SEC.2. And be it further enacted, That the said state shall consist of all the territory included within the following boundaries, to wit: Beginning in the middle of the Mississippi river, on the parallel of thirty-six degrees of north latitude; thence west, along that parallel of latitude, to the St. Francois river; thence up, and following the course of that river, in the middle of the main channel thereof, to the parallel of latitude of thirty-six degrees and thirty minutes; thence west, along the same, to a point where the said parallel is intersected by a meridian line passing through the middle of the mouth of the Kansas river, where the same empties into the Missouri river, thence, from the point aforesaid north, along the said meridian line, to the intersection of the parallel of latitude which passes through the rapids of the river Des Moines, making the said line to correspond with the Indian boundary line; thence east, from the point of intersection last aforesaid, along the said parallel of latitude, to the middle of the channel of the main fork of the said river Des Moines; thence down arid along the middle of the main channel of the said river Des Moines, to the mouth of the same, where it empties into the Mississippi river; thence, due east, to the middle of the main channel of the Mississippi river; thence down, and following the course of the Mississippi river, in the middle of the main channel thereof, to the place of beginning: Provided, The said state shall ratify the boundaries aforesaid. And provided also, That the said state shall have concurrent jurisdiction on the river Mississippi, and every other river bordering on the said state so far as the said rivers shall form a common boundary to the said state; and any other state or states, now or hereafter to be formed and bounded by the same, such rivers to be common to both; and that the river Mississippi, and the navigable rivers and waters leading into the same, shall be common highways, and for ever free, as well to the inhabitants of the said state as to other citizens of the United States, without any tax, duty impost, or toll, therefor, imposed by the said state.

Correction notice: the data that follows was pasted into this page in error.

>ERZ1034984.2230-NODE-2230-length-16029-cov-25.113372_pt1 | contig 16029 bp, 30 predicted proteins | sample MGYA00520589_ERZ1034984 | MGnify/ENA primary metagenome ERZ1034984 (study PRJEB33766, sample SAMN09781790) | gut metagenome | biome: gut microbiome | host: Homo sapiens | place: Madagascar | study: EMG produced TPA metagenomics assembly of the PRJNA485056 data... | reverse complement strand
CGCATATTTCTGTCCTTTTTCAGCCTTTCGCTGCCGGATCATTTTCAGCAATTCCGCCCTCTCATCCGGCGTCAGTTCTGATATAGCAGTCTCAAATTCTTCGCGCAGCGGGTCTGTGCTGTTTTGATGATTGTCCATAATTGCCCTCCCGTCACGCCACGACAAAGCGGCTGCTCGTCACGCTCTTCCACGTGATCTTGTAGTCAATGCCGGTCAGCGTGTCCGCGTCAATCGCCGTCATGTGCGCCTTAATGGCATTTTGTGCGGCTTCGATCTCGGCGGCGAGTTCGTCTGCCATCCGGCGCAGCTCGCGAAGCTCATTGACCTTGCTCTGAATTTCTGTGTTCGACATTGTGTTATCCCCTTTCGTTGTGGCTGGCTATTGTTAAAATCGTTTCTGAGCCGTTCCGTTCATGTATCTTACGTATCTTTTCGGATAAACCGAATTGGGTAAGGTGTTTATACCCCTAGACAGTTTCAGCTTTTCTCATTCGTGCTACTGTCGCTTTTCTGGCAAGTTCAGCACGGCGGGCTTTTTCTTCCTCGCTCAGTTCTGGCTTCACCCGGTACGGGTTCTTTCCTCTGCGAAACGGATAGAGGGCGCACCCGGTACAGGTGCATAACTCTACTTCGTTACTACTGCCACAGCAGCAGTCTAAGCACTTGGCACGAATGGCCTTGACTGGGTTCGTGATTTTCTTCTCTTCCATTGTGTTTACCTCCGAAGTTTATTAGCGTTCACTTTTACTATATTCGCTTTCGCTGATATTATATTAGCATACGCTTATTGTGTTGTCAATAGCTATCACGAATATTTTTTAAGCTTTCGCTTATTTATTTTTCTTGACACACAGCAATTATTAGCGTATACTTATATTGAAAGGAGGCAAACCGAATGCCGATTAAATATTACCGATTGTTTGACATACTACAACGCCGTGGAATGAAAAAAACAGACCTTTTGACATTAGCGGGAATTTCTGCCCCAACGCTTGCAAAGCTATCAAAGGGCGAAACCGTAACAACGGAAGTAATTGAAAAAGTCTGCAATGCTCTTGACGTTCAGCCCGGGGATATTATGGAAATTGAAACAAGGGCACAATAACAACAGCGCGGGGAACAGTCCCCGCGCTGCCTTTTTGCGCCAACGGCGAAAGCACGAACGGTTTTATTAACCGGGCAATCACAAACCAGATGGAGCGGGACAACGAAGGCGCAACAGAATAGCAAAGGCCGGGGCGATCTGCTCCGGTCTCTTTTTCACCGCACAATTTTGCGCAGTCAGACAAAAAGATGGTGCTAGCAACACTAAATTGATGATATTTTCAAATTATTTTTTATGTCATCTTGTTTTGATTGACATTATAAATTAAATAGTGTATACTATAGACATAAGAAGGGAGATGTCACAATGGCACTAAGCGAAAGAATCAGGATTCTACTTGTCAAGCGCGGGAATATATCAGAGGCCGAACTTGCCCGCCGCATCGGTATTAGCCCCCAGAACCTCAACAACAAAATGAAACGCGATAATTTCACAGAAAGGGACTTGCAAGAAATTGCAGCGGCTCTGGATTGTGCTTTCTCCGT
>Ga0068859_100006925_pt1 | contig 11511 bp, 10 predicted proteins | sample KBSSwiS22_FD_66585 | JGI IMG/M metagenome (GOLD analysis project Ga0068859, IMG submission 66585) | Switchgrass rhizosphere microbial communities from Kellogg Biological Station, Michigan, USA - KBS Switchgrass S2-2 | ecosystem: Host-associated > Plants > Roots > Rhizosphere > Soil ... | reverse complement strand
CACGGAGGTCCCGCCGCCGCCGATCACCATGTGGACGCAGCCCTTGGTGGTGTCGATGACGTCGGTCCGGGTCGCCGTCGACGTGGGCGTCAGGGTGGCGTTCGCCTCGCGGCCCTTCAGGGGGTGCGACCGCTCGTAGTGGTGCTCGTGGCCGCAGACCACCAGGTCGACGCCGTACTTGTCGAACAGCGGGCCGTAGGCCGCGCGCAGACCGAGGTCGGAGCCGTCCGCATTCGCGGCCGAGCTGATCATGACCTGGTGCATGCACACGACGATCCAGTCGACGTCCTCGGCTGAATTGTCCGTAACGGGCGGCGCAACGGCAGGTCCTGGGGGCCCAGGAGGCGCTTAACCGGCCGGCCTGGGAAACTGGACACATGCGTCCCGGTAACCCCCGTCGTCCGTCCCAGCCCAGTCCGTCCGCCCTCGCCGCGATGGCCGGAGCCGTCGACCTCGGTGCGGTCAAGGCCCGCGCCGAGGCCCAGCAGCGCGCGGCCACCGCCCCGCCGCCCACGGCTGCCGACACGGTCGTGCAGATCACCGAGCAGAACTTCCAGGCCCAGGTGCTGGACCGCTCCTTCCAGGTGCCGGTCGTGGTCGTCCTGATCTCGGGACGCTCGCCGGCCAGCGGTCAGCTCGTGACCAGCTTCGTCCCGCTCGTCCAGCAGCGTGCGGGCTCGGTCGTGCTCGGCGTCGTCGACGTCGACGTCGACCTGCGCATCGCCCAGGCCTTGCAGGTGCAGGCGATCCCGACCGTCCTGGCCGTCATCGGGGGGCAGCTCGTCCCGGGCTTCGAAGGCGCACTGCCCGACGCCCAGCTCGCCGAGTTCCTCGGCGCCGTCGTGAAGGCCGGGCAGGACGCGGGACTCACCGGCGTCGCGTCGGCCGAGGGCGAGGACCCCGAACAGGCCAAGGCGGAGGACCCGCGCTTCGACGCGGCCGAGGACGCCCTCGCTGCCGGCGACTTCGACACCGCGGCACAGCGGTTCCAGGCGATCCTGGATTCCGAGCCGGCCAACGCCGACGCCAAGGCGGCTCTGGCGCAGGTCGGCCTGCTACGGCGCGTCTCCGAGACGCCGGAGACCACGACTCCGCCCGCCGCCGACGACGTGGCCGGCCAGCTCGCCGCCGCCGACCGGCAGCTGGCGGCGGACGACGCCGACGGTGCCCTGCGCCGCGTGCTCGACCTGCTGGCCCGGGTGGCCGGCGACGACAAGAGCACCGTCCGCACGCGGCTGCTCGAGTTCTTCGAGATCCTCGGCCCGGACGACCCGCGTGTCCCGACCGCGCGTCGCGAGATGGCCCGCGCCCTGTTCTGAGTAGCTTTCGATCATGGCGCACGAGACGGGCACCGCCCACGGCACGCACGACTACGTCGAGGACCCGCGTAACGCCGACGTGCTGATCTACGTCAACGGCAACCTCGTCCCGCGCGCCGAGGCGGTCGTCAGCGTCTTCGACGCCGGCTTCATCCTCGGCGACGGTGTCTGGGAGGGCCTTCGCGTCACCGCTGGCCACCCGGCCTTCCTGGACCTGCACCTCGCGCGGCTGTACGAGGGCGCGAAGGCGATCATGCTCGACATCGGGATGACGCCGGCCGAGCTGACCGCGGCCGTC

SEC. 3. And be it further enacted, That all free white male citizens of the United States, who shall have arrived at the age of twenty-one years, and have resided in said territory: three months previous to the day of election, and all other persons qualified to vote for representatives to the general assembly of the said territory, shall be qualified to be elected and they are hereby qualified and authorized to vote, and choose representatives to form a convention, who shall be apportioned amongst the several counties as follows :

From the county of Howard, five representatives. From the county of Cooper, three representatives. From the county of Montgomery, two representatives. From the county of Pike, one representative. From the county of Lincoln, one representative. From the county of St. Charles, three representatives. From the county of Franklin, one representative. From the county of St. Louis, eight representatives. From the county of Jefferson, one representative. From the county of Washington, three representatives. From the county of St. Genevieve, four representatives. From the county of Madison, one representative. From the county of Cape Girardeau, five representatives. From the county of New Madrid, two representatives. From the county of Wayne, and that portion of the county of Lawrence which falls within the boundaries herein designated, one representative.